Cambodia slid five places down the annual Global Peace Index released Tuesday, ranking 111th out of 162 countries surveyed. But despite ceding five of the seven spots it gained in last year’s index—which measures safety, security, conflict and militarization—the country received a slightly higher score than in 2014.
The Institute for Economics and Peace’s index measures global and national peacefulness, defined by a country’s stability and absence of violence—along with the absence of fear of violence among its citizens. The index scores countries using data from the year before.
Europe once again topped the chart as the world’s most peaceful region in 2014, with Iceland beating out a number of Scandinavian countries as the most peaceful country. The Middle East was the world’s least stable region, with Syria and Iraq being the least peaceful countries on the list.
The Asia-Pacific was ranked third behind Europe and North America.
“The South China Sea remains a potential area for conflict, with countries involved in the dispute (China, Vietnam and the Philippines) all showing a worsening of their scores in the 2015 index,” the report says.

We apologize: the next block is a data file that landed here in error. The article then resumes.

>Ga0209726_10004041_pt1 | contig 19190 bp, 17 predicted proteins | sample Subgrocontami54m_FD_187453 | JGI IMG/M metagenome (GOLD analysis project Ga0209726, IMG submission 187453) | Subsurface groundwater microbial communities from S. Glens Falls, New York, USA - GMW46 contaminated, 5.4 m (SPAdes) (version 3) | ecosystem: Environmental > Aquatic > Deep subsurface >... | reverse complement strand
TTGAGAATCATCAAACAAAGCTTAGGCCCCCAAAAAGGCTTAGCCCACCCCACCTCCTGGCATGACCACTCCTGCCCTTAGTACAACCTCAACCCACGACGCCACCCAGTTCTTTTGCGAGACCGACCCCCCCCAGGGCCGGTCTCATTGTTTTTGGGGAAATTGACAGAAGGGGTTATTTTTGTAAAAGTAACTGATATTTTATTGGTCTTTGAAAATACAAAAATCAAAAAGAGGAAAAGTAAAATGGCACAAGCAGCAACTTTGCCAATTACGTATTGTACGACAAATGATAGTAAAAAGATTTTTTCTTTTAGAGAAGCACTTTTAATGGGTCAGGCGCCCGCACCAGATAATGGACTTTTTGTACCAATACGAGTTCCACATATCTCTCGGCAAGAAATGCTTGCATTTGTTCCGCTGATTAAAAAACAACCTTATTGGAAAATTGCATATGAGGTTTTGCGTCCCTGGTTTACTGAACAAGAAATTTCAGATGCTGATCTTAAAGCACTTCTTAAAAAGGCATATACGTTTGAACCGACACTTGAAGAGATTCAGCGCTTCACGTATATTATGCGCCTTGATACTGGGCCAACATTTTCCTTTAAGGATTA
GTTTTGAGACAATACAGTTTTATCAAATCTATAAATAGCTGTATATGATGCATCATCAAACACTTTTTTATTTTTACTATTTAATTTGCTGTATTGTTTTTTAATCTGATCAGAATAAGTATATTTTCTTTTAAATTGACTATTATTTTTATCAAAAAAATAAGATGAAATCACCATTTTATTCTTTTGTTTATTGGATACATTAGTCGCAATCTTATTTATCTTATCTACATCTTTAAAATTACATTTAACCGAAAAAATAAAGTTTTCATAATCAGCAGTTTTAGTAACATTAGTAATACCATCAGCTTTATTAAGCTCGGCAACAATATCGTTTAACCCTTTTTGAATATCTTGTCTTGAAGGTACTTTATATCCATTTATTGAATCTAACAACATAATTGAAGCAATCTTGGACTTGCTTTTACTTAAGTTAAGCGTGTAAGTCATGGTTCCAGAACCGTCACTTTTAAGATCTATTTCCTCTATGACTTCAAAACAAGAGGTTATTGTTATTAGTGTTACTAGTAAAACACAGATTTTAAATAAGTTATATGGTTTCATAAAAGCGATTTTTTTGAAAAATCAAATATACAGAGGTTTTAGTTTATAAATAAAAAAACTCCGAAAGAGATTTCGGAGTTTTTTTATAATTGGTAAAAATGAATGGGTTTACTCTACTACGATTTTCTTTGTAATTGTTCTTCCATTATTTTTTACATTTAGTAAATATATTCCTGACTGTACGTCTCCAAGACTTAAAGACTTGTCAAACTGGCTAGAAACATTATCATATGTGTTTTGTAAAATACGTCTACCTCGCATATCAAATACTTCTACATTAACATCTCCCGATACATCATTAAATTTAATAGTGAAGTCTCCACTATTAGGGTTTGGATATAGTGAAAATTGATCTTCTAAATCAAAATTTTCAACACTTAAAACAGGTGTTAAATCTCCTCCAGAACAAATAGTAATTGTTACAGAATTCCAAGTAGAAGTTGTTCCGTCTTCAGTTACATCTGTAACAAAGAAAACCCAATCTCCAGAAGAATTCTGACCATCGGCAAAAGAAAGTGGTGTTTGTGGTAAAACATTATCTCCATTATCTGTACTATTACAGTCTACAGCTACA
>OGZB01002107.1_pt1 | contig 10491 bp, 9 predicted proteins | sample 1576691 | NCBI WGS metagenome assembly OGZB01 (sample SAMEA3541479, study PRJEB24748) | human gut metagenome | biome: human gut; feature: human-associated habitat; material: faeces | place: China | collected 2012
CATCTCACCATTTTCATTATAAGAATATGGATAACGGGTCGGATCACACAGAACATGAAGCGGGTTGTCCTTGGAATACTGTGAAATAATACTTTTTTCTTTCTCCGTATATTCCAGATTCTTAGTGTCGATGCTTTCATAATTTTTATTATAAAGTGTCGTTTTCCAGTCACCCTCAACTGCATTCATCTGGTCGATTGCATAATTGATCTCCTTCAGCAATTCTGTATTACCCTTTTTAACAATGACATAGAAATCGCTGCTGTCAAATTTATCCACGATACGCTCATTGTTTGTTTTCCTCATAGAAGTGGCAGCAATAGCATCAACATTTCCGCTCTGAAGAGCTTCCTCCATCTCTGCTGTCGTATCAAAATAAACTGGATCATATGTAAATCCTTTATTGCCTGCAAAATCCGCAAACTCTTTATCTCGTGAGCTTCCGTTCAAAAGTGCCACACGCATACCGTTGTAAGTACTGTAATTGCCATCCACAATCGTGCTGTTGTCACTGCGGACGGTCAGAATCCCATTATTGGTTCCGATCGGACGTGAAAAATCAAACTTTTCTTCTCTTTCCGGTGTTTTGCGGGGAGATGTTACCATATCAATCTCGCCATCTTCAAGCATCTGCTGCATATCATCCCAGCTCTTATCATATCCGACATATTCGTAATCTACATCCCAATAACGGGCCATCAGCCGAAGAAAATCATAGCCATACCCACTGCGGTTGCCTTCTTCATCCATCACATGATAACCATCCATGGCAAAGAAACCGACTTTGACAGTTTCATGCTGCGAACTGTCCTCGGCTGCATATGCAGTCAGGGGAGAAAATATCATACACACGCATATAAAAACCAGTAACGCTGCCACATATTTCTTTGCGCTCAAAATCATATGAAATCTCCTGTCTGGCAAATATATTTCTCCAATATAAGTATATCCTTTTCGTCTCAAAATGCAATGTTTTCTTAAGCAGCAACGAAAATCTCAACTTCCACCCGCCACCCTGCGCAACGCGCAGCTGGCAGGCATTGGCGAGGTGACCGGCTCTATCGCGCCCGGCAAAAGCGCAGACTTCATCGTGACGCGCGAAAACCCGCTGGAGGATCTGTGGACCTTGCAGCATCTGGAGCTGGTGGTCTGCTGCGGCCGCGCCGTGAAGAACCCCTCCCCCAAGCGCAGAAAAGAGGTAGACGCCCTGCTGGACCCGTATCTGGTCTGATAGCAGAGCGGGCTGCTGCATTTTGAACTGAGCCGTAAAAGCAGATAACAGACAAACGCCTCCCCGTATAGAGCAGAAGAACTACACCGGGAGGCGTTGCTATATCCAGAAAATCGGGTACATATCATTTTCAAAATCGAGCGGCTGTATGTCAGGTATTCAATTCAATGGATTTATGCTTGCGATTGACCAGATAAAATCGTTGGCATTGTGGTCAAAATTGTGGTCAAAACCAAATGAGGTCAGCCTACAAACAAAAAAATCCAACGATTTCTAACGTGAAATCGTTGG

The cost of containing violence in 2014 cost Cambodia $2.3 billion—or $154 per person—in 2014, which began with the government enforcing a ban on public gatherings following the violent suppression of opposition protests in January. Cambodia spent $1.5 million on containing violence in 2013.
Speaking by telephone, the institute’s founder, Steve Killelea, said domestic issues were still a primary concern for Cambodia and its neighbors.
“The pressing issues for countries in Asean are internal conflicts, migration, minorities,” he said.
Mr. Killelea added that corruption in Cambodia—especially in the judiciary and the police—was among the strongest indicators for instability and a lack of peace.
Earlier this month, the World Justice Project ranked Cambodia 99th out of 102 countries included in its annual Rule of Law Index.
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